This is one of my favourite subjects. Think overqualified, think highly experienced; what’s not to like? It sounds like an outstanding employee and an interim manager to me!


I’m pleased to say in the media and society, the 50+ narrative is changing at last. Thank you so much, Eleanor Mills, Founder of, Avivah Wittenberg-Cox and her Elderberries Newsletter, and not forgetting Lyndsey Simpson at 55/redefined; they are all doing great work in this area. And you can read 55/redefined’s report on The Unretirement Uprising here.

So many reasons make over 50’s a great fit for your business. They

  • are great value for money
  • can hit the ground running
  • have seen most eventualities before and
  • have immense resilience because of their lifetime of experience.

As the workforce continues to age, overqualified candidates over the age of 50 are making some of the best employees. They bring decades of experience, expertise and knowledge that can bring added value to businesses at various levels.

And with more companies prioritising hiring practices based on potential rather than just skill set matches, these seasoned candidates offer something unique: an edge in creativity, discipline and leadership.

A recent executive coaching client of mine in their sixties secured a role because of experience she had straight out of university. If we hadn’t done the Career Voyage work, the individual wouldn’t have even remembered and certainly wouldn’t have realised how essential it was to her future career plans.

And here is an excellent example of age being just a number. Natasha Cleeve at The Cleeve Partnership Search Firm recently placed a candidate who is 71! You can read more about this story in her post here.

Five Reasons Over 50s Are Amazing

Value for Money

As businesses become increasingly competitive and the cost of labour and production rises, many organisations are turning to employees over 50 to offer value for money. These experienced professionals come with an array of skills, expertise, and knowledge that can be used to help businesses save money and boost profits.

Workers over 50 bring valuable life experience, they’ve made the mistakes before and they can use to make sound decisions to maximise efficiency in the workplace. Furthermore, their knowledge of proven strategies helps create strategic plans to drive business growth. They also understand critical issues such as customer service and budgeting, which allows them to manage costs better than younger employees who are relatively new in terms of their career goals.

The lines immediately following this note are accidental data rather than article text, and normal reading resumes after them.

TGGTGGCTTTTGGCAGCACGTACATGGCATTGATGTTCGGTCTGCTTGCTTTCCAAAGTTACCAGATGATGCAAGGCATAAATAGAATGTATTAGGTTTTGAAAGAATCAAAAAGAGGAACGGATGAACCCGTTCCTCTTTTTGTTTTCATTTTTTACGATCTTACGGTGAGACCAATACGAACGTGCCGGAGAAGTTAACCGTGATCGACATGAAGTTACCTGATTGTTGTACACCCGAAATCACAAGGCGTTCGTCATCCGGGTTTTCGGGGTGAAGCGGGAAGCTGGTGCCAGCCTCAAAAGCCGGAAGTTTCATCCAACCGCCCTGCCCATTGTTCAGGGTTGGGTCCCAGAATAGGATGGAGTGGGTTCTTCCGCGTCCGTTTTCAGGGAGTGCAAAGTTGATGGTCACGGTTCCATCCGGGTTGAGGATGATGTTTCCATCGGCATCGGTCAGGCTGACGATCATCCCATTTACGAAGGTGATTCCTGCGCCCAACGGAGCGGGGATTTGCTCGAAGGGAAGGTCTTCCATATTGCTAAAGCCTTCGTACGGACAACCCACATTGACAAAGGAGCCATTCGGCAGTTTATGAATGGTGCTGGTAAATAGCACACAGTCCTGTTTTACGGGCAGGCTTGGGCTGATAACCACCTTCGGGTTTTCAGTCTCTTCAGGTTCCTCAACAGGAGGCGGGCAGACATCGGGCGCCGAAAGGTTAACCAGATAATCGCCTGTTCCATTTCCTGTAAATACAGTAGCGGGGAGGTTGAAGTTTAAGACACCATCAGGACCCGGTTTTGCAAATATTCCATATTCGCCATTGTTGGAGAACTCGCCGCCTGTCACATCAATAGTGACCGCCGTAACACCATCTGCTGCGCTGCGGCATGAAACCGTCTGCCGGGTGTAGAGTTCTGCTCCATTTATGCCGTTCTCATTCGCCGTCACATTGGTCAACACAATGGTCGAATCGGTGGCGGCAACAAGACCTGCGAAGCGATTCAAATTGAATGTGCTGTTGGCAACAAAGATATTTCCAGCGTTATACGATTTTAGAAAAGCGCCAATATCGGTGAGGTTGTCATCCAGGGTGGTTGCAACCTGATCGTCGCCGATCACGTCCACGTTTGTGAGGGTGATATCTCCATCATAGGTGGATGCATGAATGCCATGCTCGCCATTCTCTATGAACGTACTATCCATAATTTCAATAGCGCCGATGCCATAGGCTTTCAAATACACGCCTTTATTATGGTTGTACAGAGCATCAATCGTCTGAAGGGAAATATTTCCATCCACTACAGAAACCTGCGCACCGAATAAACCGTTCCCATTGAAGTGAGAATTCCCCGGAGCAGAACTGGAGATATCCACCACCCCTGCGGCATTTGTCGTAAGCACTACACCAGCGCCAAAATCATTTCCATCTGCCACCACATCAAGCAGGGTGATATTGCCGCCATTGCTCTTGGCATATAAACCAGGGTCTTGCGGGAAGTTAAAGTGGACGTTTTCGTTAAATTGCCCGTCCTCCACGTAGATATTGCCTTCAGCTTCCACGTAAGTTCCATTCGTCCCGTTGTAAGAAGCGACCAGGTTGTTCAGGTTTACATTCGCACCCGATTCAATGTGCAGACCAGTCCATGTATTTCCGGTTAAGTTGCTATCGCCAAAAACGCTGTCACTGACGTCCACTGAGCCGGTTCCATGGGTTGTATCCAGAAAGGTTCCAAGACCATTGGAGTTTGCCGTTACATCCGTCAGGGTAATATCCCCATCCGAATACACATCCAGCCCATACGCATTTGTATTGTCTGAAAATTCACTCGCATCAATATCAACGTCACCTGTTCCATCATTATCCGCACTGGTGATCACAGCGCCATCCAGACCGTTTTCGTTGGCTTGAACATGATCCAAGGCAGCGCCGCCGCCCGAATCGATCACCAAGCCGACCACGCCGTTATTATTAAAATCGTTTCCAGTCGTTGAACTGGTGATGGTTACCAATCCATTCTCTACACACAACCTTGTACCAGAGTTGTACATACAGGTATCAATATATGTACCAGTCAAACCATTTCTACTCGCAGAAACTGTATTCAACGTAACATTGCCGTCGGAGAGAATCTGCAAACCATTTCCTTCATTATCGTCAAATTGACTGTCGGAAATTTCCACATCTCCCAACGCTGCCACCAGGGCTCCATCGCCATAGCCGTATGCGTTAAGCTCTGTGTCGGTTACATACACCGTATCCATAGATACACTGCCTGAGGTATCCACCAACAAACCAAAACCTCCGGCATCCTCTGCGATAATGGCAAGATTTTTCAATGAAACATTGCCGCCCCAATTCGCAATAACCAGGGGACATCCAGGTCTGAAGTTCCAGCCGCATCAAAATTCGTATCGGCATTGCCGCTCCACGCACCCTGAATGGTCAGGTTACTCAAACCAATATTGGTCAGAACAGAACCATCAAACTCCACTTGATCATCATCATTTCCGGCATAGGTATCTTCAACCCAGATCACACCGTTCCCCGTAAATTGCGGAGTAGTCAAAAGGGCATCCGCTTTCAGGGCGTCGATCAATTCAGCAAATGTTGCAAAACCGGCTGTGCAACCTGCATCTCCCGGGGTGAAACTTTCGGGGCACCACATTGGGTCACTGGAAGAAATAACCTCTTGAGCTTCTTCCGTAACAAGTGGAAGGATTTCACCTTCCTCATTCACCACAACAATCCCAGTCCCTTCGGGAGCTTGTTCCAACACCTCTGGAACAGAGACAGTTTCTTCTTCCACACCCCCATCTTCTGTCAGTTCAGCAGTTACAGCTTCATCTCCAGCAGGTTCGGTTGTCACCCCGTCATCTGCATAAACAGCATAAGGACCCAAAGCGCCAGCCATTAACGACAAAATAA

This additional experience means you almost always benefit from hiring someone for one role that can support several functions. For example, Alex Butler is a Digital Transformation Director; however, if you were to bring Alex into your business, you’d be getting a branding expert, a EDI leader, female tech talent, an internal comms specialist and an employee engagement guru too.

And Alex mentioned how many have held several senior roles and make excellent trusted advisors as they are much more confident to speak honestly and can often advise on various strategies to make improvements to the business.

The Great Unretirement

So many people have taken early retirement, and frankly, they’re bored. They’ve done some renovations and been on fantastic trips or gap years but need a purpose in life now.

Work brings social connection, structure, financial reward, positive feedback and a sense of belonging. I had a university reunion at the weekend, and everyone was enjoying work and couldn’t be more committed. In some cases, they were upsizing their career as children had left home and caring responsibilities had lessened.

Organisations need to have 2-way conversations with their talent to gauge retirement plans and perhaps job share one individual with another like Netflix. You could incorporate succession planning and phased retirements to promote a culture of learning.